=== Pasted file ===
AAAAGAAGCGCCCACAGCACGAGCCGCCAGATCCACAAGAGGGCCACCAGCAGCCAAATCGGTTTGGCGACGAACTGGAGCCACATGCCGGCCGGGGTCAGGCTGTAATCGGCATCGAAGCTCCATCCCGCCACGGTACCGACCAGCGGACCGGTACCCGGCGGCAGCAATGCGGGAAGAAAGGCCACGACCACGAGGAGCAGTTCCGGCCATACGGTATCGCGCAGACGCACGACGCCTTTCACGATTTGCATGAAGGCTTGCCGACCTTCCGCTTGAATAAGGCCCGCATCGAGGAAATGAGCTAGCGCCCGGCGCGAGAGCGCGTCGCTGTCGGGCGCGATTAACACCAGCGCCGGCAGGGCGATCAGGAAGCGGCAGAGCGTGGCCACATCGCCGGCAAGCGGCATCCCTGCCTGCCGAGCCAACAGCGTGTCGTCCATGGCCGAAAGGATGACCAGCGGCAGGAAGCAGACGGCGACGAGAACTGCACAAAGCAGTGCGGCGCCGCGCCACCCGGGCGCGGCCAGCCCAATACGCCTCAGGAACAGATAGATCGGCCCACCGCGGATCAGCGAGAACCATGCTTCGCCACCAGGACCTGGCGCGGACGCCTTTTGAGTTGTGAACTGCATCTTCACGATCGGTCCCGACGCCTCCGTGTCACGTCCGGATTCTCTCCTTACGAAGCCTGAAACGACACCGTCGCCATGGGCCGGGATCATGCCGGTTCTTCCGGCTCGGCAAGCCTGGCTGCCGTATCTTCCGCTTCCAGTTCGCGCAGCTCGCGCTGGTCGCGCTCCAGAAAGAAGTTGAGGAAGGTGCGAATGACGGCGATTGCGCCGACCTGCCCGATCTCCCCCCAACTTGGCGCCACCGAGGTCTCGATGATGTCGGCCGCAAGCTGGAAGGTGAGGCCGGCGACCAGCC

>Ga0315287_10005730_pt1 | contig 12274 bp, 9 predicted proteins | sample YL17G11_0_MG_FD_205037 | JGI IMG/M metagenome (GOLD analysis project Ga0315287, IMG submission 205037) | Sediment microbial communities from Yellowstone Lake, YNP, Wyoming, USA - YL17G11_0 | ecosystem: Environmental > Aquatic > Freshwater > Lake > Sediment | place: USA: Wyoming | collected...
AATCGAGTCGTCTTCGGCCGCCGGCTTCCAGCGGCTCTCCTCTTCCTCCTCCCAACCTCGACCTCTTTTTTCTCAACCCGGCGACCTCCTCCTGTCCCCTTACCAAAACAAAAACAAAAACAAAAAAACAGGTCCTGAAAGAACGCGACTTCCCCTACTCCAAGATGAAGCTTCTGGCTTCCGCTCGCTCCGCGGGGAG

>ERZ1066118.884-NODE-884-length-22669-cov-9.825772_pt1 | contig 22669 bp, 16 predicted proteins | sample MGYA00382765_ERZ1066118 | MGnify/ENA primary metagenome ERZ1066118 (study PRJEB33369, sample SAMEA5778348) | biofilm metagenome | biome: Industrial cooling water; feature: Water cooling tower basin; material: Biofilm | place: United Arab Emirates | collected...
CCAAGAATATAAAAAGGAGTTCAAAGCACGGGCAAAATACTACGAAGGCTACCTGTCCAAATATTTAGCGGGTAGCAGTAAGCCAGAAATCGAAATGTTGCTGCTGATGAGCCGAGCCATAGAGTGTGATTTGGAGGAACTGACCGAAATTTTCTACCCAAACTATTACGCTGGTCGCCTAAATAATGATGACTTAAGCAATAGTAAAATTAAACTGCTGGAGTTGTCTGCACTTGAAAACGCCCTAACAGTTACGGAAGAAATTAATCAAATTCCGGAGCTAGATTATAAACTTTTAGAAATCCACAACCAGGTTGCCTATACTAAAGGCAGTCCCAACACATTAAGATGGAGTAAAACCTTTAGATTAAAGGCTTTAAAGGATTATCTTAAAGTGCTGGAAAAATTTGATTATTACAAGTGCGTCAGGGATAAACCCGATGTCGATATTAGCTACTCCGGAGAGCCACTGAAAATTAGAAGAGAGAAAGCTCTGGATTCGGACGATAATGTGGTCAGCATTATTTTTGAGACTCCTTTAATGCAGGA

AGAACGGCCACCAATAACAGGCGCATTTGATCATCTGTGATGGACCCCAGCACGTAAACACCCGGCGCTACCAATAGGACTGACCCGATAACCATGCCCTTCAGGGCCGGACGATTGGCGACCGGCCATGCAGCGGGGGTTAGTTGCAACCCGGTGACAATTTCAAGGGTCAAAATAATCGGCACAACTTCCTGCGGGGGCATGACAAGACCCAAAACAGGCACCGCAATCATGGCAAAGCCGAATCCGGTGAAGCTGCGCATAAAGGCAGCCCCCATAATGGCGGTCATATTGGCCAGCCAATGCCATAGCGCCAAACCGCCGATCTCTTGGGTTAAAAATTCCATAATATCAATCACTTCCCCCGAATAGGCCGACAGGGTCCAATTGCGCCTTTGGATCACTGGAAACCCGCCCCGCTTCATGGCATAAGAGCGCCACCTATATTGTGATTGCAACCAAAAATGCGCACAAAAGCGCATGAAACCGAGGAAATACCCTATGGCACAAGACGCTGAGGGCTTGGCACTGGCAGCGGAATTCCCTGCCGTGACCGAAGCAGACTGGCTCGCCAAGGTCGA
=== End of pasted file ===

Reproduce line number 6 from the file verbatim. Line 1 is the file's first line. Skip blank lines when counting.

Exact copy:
AGAACGGCCACCAATAACAGGCGCATTTGATCATCTGTGATGGACCCCAGCACGTAAACACCCGGCGCTACCAATAGGACTGACCCGATAACCATGCCCTTCAGGGCCGGACGATTGGCGACCGGCCATGCAGCGGGGGTTAGTTGCAACCCGGTGACAATTTCAAGGGTCAAAATAATCGGCACAACTTCCTGCGGGGGCATGACAAGACCCAAAACAGGCACCGCAATCATGGCAAAGCCGAATCCGGTGAAGCTGCGCATAAAGGCAGCCCCCATAATGGCGGTCATATTGGCCAGCCAATGCCATAGCGCCAAACCGCCGATCTCTTGGGTTAAAAATTCCATAATATCAATCACTTCCCCCGAATAGGCCGACAGGGTCCAATTGCGCCTTTGGATCACTGGAAACCCGCCCCGCTTCATGGCATAAGAGCGCCACCTATATTGTGATTGCAACCAAAAATGCGCACAAAAGCGCATGAAACCGAGGAAATACCCTATGGCACAAGACGCTGAGGGCTTGGCACTGGCAGCGGAATTCCCTGCCGTGACCGAAGCAGACTGGCTCGCCAAGGTCGA